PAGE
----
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Introduction to Research Data Management - 2014-02-26 - Mathematical, Physical and Life Sciences Division, University of Oxford

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This slideshow was used in an Introduction to Research Data Management course taught for the Mathematical, Physical and Life Sciences Division, University of Oxford, on 2014-02-26. It provides an overview of some key issues, looking at both day-to-day data management, and longer term issues, including sharing, and curation.

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Introduction to Research Data Management - 2014-02-26 - Mathematical, Physical and Life Sciences Division, University of Oxford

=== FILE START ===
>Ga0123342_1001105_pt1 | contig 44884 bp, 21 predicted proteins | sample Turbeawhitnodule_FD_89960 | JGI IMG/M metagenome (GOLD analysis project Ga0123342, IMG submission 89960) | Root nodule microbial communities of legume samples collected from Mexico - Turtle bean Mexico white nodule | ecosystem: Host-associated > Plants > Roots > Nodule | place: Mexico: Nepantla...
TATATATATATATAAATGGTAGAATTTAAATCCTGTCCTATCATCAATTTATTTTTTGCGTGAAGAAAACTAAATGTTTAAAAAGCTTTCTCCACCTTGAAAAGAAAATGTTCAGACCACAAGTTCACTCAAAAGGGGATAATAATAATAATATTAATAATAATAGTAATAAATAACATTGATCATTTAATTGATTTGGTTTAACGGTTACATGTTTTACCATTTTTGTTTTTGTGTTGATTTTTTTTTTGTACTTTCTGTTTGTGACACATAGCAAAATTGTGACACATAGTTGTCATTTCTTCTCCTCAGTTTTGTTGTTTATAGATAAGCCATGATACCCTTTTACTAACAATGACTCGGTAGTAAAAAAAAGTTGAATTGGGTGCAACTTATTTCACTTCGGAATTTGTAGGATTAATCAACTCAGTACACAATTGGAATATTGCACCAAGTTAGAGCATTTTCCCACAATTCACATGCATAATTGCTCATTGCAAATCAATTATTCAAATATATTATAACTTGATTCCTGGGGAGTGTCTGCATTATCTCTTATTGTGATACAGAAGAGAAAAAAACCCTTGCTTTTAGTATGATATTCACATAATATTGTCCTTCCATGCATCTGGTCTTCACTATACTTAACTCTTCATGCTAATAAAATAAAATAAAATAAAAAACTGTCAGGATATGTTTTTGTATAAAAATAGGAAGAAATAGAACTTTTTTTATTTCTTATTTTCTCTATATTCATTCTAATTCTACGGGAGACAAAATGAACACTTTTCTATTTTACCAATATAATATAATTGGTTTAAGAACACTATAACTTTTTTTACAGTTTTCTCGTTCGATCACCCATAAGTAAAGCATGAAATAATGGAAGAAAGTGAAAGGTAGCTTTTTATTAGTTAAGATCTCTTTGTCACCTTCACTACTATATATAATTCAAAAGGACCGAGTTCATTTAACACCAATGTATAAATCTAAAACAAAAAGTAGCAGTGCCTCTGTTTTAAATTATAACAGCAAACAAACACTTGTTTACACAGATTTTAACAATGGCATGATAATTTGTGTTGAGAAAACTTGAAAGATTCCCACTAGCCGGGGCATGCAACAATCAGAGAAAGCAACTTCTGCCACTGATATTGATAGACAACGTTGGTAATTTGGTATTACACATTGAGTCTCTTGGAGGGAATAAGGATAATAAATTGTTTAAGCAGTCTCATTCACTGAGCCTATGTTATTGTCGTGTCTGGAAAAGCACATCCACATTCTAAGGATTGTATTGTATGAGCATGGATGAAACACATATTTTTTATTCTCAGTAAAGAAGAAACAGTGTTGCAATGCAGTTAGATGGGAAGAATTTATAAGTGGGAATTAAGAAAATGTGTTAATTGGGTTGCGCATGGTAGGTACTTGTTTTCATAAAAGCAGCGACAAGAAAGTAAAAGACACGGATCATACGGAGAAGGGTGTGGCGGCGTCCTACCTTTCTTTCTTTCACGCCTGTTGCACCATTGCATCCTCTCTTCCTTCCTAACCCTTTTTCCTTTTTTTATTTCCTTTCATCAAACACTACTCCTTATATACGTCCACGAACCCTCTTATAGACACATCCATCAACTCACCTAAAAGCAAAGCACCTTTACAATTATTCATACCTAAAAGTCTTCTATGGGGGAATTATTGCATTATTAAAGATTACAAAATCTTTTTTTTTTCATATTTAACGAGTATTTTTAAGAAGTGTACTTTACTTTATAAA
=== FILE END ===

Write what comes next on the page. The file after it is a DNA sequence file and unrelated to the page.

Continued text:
1. 1. Introduction to research data management Slides provided by the Research Support Team, IT Services, University of Oxford
  2. 2. WHAT IS RESEARCH DATA MANAGEMENT? Introduction to research data management
  3. 3. What is data? “A reinterpretable representation of information in a formalized manner suitable for communication, interpretation, or processing.” Digital Curation Centre Slide adapted from the PrePARe Project Introduction to research data management
  4. 4. What is data? Any information you use in your research Slide adapted from the PrePARe Project Introduction to research data management
  5. 5. Introductions  What sort of data do you use?  Where does it come from?  Are you creating new data?  Are you working with pre-existing data?  Where is your data stored? Introduction to research data management